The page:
While I refuse to call anything the NHL and NHLPA does “progress” at this point, it’s worth noting that as of this morning the NHL has apparently submitted a new proposal with a few further concessions in an effort to end the NHL lockout. Maybe this is that “new idea” people were looking for as recently as last night.
From Bill Daly:
“In light of media reports this morning, I can confirm that we delivered to the Union a new, comprehensive proposal for a successor CBA late yesterday afternoon. We are not prepared to discuss the details of our proposal at this time. We are hopeful that once the Union’s staff and negotiating committee have had an opportunity to thoroughly review and consider our new proposal, they will share it with the players. We want to be back on the ice as soon as possible.”
If the devil is in the details, here’s what’s being reported:
- Make Whole – offer the same at $300 million, likely meaning the proposed term of the CBA is still 10 years and there is still an opt-out possibility at 8 years. No Earth-shattering news here.
- Salary Variance – Up to 10%, a 5% increase from the last proposal. This prevents circumventing the salary cap with front loaded contracts that span a number of years. This is a pretty good increase and should be seen as a good step forward.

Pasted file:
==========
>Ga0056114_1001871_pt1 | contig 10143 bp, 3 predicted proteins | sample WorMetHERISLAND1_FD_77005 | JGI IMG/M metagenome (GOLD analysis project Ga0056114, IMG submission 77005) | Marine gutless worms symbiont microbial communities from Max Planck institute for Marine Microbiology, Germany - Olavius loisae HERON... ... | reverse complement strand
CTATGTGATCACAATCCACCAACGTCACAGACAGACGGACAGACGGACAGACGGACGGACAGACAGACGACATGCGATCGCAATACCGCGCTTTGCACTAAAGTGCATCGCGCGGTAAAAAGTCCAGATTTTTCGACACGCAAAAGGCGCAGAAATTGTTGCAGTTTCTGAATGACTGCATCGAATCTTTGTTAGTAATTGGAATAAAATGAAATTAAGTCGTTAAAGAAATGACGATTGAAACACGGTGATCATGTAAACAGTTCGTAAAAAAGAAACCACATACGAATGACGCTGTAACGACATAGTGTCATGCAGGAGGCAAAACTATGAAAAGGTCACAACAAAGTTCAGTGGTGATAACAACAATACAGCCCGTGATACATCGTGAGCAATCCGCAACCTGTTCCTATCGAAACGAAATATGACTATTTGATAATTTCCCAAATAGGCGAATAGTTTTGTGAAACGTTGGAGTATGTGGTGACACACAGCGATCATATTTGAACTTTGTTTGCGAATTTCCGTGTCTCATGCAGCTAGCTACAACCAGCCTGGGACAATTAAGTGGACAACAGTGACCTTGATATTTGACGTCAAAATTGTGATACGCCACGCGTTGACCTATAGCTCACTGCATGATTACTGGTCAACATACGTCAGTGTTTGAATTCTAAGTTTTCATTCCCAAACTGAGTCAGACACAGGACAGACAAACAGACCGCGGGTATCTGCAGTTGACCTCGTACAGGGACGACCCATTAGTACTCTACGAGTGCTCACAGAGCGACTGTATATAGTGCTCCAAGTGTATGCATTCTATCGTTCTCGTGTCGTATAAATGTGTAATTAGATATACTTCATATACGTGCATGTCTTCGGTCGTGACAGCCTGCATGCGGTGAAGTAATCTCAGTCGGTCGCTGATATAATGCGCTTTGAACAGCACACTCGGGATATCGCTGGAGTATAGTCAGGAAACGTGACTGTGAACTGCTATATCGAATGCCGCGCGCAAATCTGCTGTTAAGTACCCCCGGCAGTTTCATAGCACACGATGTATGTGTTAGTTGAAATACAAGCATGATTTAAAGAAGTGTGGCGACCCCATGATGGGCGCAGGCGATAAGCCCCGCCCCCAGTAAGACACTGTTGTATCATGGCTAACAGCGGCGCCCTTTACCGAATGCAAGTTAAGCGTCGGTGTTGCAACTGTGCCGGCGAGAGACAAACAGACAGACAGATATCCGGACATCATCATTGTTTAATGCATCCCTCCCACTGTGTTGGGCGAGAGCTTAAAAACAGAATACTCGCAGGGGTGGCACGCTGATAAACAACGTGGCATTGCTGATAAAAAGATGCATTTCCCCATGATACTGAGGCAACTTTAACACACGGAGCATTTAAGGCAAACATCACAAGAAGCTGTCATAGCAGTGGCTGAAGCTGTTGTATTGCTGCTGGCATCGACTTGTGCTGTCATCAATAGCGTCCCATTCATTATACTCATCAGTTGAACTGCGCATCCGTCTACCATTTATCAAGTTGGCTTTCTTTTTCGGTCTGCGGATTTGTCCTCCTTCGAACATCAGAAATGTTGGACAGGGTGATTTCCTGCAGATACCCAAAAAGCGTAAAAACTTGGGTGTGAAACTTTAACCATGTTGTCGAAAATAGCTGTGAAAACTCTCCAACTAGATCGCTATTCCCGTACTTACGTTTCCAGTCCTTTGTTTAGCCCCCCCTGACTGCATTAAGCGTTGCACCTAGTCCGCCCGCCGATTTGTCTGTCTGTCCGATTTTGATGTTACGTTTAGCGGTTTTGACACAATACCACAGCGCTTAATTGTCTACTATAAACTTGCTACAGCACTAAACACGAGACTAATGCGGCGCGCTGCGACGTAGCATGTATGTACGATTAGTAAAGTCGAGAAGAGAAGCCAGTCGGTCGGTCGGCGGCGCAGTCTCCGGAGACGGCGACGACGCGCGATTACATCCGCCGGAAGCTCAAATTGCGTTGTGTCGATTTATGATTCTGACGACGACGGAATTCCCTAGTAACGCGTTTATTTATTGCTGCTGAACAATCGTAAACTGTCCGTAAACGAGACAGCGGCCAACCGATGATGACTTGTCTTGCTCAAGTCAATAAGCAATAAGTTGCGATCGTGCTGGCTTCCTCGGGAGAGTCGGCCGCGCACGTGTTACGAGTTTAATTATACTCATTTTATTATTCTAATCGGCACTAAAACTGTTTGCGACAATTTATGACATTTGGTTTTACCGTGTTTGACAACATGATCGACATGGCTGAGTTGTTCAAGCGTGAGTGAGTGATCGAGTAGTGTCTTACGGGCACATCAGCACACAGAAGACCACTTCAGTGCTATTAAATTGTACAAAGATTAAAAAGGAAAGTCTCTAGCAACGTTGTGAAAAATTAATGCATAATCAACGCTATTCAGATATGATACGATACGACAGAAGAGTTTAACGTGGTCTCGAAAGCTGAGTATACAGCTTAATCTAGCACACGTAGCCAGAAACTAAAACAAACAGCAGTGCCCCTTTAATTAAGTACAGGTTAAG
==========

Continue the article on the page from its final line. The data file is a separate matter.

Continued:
- Contract Term Limits – Up to six years, seven if you’re dealing with your own drafted players. Up from five years recently.
- “Amnesty Buyouts” – apparently on the table, would allow teams a one-time period prior to the 2013-14 season to buyout players with no impact to the salary cap. The money would however count against the players’ hockey related revenue share.
There’s no hiding the fact that if a deal doesn’t get done soon there isn’t going to be enough time to have a legitimate season (though some, including myself, would argue there’s no time for that already). The proposal does give a little into the NHLPA’s demands, so there is some hope that this could spark a deal. The Boston Globe is even reporting that some execs believe this offer will be a “tipping point.” Whether that’s the case obviously remains to be seen.
This move shows the NHL is likely feeling the pressure over the possibility of losing yet another season, and if Donald Fehr and company feel they can go further, there’s a good chance he may take the low road again. The other question mark is whether or not the players feel this way as well. The next few hours and days could really paint a clearer picture on what the next month or so will hold.
But while we wait, the clock is still ticking…